“Today, Disney is indoctrinating children w/the LGBTQ agenda—& they don’t try to hide it. I hope parents wake up to what Disney is trying to do & protect their children & grandchildren from the lies this once-great company is now so willing to promote.”
I hope parents wake up to what Disney is trying to do (Franklin Graham)
Sexual politics is not the only concern, however. Parents have also expressed dismay about sexualised films aimed at children, such as the computer animated Pixar movie Turning Red, which came out this year. “The film depicts a young teenage girl having sexual ‘fever dreams’ about a boy she thinks is cute, while also cat-calling the young kid outside of a storefront,” said Eric Medina on his blog. “Some say the film depicts a young rebellious girl who does not honor her mother and father (Exodus 20:12), while others think the film is a bit TMI [Too Much Information] and over-sexualized.”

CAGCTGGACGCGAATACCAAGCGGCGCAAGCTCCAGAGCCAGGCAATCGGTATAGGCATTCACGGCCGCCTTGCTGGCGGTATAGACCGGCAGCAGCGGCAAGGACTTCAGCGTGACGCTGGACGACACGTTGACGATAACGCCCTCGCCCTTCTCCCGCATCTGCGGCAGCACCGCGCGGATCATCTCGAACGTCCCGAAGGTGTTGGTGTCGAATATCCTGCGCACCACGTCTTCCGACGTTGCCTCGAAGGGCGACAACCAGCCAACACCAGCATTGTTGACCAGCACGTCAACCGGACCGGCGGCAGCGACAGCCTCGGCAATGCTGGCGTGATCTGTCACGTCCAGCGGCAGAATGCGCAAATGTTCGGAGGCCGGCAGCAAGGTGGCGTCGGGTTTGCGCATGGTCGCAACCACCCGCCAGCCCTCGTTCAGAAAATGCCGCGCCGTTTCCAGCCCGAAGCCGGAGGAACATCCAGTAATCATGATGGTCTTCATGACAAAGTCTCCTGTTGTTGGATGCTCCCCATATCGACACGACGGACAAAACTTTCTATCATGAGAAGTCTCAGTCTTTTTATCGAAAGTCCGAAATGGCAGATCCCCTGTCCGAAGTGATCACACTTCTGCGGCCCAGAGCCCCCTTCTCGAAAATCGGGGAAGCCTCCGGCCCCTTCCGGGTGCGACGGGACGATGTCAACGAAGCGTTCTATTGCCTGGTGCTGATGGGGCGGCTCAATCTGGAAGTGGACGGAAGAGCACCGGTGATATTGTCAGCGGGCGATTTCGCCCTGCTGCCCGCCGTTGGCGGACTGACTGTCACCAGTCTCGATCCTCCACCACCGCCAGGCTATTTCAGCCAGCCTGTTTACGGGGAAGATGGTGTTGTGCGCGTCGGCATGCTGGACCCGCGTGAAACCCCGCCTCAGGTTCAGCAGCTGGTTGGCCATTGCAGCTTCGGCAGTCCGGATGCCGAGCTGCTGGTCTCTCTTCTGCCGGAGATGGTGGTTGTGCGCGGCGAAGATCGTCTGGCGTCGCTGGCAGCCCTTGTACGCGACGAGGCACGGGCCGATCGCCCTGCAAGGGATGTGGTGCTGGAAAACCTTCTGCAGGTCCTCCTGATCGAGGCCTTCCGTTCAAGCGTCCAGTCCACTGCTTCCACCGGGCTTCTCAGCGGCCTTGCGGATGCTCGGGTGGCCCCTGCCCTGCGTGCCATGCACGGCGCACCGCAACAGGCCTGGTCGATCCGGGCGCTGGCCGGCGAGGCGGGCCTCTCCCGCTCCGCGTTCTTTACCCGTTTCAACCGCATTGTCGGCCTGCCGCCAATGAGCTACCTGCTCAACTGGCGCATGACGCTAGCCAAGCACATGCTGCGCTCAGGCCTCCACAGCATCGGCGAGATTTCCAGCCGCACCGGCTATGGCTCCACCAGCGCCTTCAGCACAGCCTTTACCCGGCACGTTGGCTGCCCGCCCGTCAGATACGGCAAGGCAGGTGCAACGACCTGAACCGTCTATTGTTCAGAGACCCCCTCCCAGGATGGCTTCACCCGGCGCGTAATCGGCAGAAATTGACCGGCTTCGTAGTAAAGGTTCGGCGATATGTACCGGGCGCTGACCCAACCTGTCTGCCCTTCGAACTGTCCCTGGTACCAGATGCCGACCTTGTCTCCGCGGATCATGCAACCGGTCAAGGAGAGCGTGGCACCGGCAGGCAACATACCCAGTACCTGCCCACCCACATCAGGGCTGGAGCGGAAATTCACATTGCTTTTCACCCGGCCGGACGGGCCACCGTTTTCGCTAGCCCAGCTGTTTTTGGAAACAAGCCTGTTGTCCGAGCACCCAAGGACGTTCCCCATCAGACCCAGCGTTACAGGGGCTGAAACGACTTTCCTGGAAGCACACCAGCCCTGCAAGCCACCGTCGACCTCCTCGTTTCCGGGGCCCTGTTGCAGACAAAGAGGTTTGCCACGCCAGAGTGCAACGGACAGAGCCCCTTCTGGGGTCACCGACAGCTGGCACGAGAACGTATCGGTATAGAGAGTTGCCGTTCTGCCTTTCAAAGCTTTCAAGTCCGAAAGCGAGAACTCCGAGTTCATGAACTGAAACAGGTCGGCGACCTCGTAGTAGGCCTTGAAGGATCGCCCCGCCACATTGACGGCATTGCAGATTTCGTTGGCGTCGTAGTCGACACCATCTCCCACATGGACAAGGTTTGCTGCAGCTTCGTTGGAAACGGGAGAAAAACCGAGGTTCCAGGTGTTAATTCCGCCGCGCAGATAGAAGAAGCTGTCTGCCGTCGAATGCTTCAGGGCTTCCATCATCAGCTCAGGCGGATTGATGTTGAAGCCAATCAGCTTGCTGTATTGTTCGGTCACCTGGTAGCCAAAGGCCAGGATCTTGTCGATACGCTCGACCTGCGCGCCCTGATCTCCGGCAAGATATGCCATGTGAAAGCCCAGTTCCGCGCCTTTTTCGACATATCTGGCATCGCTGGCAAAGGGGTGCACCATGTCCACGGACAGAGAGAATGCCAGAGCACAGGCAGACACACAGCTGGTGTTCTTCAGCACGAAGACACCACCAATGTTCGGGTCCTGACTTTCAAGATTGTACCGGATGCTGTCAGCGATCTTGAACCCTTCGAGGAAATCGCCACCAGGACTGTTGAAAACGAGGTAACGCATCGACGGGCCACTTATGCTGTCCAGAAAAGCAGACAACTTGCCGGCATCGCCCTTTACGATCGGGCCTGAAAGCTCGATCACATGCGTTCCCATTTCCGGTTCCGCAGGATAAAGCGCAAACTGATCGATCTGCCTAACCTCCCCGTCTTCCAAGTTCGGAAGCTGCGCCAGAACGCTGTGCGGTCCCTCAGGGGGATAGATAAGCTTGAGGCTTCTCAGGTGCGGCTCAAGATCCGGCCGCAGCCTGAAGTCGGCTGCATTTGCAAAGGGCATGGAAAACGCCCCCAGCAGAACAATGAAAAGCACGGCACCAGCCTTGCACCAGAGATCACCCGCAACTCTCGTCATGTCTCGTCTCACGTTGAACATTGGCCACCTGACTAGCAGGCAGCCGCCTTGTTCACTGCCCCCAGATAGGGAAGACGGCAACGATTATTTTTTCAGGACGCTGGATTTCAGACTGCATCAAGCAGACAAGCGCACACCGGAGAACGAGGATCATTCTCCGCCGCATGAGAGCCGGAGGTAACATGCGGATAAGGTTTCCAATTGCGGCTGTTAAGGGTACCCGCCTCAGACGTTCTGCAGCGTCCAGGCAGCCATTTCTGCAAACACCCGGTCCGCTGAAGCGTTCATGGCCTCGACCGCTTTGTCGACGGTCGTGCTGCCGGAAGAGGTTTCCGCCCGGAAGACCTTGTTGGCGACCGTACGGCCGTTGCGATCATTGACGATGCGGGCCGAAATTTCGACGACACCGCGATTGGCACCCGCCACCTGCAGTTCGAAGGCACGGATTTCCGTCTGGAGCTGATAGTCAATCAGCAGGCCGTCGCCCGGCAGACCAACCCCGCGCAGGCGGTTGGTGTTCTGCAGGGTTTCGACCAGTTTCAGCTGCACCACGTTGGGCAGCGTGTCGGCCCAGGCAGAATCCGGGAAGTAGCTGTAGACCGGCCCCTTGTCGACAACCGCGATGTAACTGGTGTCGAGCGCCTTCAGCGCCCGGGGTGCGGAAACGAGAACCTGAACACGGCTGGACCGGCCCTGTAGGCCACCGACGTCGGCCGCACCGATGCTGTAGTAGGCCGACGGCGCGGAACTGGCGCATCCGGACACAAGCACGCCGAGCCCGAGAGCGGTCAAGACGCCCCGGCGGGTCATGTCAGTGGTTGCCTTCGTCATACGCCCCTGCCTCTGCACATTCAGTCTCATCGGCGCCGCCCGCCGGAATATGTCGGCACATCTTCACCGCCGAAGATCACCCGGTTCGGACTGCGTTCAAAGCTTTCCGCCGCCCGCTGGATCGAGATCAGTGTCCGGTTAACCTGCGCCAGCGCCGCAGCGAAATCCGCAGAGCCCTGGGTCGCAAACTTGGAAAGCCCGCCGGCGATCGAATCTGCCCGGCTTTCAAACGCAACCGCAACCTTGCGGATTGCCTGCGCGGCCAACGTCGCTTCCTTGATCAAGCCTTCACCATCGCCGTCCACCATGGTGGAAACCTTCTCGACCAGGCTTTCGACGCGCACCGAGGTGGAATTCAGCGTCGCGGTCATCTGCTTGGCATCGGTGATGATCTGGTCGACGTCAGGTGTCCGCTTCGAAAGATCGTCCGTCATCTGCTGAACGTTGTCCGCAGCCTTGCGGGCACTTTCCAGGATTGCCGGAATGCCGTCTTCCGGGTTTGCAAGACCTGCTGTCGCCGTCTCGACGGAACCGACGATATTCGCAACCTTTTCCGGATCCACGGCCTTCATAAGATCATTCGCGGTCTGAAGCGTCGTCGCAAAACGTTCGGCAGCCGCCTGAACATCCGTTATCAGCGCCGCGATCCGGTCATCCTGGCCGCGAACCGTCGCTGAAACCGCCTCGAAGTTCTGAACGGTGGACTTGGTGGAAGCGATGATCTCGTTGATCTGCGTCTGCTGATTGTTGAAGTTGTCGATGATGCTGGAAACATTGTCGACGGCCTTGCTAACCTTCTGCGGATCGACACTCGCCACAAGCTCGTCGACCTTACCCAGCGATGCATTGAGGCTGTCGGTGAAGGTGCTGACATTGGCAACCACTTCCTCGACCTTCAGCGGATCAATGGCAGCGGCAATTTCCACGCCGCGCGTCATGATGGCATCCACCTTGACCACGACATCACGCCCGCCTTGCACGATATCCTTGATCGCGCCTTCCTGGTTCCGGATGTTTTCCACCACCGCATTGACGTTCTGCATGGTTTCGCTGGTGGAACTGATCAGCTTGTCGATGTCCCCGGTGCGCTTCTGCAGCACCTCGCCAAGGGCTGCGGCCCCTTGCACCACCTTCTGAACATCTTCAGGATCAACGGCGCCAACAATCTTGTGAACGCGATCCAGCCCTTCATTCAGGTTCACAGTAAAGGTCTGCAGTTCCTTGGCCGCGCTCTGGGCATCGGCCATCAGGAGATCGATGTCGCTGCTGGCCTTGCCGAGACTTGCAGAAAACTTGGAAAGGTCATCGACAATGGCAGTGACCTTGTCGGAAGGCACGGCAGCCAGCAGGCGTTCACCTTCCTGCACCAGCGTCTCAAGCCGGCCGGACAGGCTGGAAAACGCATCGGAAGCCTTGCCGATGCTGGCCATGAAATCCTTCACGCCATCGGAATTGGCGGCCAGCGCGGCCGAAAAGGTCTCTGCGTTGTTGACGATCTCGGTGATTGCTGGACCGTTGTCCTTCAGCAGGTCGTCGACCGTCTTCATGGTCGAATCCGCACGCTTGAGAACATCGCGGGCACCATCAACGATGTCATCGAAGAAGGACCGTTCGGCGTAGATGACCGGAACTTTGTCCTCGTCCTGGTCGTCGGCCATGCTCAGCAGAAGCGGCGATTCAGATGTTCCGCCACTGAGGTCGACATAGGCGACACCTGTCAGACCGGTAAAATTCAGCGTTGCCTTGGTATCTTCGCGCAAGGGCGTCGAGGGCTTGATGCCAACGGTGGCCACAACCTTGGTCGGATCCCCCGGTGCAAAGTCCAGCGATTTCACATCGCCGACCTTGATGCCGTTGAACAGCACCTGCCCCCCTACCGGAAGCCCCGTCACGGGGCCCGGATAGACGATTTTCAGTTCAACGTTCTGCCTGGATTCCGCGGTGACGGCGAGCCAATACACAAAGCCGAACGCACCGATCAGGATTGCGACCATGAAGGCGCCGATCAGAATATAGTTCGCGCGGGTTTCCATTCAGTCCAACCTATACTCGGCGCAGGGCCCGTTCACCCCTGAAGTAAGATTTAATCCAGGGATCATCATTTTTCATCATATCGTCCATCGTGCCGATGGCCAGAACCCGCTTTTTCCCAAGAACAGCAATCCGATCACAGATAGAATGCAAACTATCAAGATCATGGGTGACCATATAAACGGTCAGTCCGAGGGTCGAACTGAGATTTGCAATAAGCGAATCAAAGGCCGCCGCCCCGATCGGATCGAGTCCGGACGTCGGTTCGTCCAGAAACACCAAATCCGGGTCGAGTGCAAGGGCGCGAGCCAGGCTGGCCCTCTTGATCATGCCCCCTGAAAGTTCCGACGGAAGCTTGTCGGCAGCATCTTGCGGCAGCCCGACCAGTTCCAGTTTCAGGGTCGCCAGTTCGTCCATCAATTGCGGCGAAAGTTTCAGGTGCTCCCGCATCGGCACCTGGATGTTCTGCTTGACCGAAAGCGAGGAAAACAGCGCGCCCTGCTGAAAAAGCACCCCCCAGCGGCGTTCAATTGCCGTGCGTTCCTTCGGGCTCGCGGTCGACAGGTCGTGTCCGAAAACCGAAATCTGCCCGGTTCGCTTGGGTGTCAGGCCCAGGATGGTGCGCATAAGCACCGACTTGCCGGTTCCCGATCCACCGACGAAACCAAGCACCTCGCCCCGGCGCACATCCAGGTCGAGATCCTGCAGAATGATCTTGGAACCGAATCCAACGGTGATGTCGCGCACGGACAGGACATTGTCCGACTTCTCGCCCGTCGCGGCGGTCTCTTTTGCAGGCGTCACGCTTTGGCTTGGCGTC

The theme park Disneyland is also under fire. Changes to fit in with more liberal politics include no longer using ‘boys and girls’ to greet children but words that are gender-neutral, and hosting events that are supportive of the gay community.
‘Don’t say gay’
The most recent controversy was sparked by Disney’s opposition to a new Florida law that conservatives say is designed to protect young children from being exposed to liberal attitudes to sexuality, but critics say risks marginalising minorities. The ’Parental Rights in Education bill’ (dubbed the ‘Don’t say gay’ bill by critics) prevents educators in Florida teaching about trans and gay rights to children younger than 9 years old.
Initially Disney’s chief executive Bob Chapek did not take a stance, but now publicly opposes the law following campaigns by staff and a walkout in March.